Children who never leave home cost their parents an average of £72 a week each.
A report into the phenomenon of 'boomerang kids' (young adults still living at home) found that a quarter of all over-50s have adult children living at home – many living for free!
Official estimates say there are well over three million young people in their 20s and 30s who still live with their parents, and that one in five young men are still in the old family home at the age of 28.
Many have returned from university and prefer to live cheaply with their parents than face the daunting costs of renting or buying their own home.
Dominic Grinstead, director of insurance company MetLife, which carried out the research, said: "Helping out family is a powerful motivation for parents and it is understandable that many over-50s are happy to allow adult children to live at home for free.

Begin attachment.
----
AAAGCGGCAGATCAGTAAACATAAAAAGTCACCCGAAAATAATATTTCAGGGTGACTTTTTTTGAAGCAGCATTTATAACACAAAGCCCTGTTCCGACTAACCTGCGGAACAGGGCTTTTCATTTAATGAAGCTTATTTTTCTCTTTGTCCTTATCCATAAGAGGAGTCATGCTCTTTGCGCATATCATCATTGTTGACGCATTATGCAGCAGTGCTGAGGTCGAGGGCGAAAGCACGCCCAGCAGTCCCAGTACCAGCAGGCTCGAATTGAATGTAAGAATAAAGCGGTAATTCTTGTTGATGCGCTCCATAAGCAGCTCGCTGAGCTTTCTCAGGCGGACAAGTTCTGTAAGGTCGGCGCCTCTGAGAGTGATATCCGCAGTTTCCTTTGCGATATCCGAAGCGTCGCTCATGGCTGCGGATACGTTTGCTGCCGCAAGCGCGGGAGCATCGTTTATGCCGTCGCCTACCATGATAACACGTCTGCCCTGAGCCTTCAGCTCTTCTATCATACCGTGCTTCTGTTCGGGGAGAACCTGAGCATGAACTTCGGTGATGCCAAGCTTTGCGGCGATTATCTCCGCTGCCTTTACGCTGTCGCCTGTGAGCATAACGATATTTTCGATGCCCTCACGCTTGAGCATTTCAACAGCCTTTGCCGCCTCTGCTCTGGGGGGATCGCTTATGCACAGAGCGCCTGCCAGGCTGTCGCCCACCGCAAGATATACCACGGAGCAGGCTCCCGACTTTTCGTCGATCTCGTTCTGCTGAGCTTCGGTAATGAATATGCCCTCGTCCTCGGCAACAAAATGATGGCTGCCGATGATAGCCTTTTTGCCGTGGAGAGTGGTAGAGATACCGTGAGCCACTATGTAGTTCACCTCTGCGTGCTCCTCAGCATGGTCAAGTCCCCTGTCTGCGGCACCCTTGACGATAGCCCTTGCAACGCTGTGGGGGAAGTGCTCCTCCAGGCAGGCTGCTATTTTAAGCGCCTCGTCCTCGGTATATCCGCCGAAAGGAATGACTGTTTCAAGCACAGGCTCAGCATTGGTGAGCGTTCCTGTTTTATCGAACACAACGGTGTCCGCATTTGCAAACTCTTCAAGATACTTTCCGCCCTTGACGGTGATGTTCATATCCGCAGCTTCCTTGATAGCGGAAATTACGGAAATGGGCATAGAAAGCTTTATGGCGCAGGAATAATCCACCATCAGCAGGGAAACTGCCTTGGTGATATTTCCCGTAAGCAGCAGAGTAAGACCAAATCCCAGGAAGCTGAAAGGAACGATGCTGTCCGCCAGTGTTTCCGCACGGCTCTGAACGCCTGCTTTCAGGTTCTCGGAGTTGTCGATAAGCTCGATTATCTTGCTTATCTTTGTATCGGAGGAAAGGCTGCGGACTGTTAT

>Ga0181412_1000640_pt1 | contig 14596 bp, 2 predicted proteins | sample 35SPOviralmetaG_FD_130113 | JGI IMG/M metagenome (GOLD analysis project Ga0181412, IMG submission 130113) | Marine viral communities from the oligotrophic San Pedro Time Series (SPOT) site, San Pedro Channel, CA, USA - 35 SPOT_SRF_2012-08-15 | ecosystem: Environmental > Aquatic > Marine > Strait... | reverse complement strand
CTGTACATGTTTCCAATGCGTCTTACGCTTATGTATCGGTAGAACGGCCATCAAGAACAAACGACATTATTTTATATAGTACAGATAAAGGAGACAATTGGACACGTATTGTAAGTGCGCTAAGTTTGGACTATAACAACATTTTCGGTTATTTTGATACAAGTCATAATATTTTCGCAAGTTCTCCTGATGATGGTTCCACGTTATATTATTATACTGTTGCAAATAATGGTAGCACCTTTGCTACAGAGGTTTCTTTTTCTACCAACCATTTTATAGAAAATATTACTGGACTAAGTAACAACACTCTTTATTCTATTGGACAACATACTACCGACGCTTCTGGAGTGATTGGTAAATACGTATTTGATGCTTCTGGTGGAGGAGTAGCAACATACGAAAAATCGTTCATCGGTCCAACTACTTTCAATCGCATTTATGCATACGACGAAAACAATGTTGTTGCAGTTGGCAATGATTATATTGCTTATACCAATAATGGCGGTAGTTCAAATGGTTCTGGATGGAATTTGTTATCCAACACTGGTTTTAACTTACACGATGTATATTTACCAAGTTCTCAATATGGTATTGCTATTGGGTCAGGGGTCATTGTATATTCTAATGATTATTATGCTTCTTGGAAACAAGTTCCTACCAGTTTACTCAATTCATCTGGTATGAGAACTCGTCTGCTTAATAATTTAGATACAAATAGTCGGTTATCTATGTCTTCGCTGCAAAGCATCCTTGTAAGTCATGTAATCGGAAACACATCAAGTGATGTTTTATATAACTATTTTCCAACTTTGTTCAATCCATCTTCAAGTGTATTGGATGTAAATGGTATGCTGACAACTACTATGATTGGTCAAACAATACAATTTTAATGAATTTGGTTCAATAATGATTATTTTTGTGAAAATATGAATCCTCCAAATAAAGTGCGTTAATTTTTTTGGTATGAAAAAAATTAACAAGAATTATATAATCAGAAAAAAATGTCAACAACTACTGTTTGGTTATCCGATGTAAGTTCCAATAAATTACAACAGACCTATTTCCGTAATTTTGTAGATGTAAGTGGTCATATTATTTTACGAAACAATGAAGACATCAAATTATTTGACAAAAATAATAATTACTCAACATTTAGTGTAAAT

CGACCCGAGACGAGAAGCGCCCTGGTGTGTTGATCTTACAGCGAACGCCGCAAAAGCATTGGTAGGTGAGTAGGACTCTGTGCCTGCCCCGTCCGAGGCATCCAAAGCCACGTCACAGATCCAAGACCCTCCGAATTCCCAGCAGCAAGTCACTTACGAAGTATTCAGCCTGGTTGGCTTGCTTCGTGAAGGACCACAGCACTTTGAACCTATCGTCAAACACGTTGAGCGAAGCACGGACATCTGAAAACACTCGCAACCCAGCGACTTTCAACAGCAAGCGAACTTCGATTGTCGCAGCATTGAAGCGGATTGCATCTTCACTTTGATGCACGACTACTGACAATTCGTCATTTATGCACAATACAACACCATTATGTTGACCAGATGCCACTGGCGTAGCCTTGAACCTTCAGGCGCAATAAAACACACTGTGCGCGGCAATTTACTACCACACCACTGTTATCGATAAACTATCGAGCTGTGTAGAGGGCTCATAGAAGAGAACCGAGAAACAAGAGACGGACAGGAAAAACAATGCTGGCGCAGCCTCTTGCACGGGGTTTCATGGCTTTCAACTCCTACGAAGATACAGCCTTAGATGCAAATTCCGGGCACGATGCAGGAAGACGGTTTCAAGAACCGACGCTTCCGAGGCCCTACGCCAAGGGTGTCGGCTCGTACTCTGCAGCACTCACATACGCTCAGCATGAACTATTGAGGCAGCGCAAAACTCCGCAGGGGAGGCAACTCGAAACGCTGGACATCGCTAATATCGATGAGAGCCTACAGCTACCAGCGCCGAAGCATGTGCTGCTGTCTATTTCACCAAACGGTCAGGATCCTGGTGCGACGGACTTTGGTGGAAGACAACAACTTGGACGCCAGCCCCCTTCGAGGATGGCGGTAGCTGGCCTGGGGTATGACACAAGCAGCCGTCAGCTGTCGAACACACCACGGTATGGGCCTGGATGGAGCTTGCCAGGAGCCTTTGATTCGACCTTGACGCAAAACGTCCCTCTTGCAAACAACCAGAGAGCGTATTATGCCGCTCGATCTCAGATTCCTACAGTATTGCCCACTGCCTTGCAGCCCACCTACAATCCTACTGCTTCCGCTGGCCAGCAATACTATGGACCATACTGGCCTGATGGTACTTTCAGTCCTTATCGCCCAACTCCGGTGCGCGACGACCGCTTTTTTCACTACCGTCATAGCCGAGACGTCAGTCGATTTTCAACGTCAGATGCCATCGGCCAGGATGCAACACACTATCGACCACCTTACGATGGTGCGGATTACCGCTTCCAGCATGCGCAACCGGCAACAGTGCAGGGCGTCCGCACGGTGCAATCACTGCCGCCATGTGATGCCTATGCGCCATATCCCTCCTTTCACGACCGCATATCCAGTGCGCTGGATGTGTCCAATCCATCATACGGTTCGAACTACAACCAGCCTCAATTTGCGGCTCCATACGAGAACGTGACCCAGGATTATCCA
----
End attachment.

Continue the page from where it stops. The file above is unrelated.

"The financial pressures on young adults from the need to save for a house deposit while finding a job and in many cases paying off university debts make it almost inevitable that millions of young adults have to live in their family home.
"But parents need to think carefully about how they combine helping family with ensuring they are maximising their own retirement saving."
The survey of more than 2,500 people found that one in 10 people over 50 allow adult children to stay at home without making any contribution to their rent or keep.
They make up more than four out of 10 of the couples who have boomerang children.
The adult children who do offer help to their parents on average pay £51 a week towards the bills.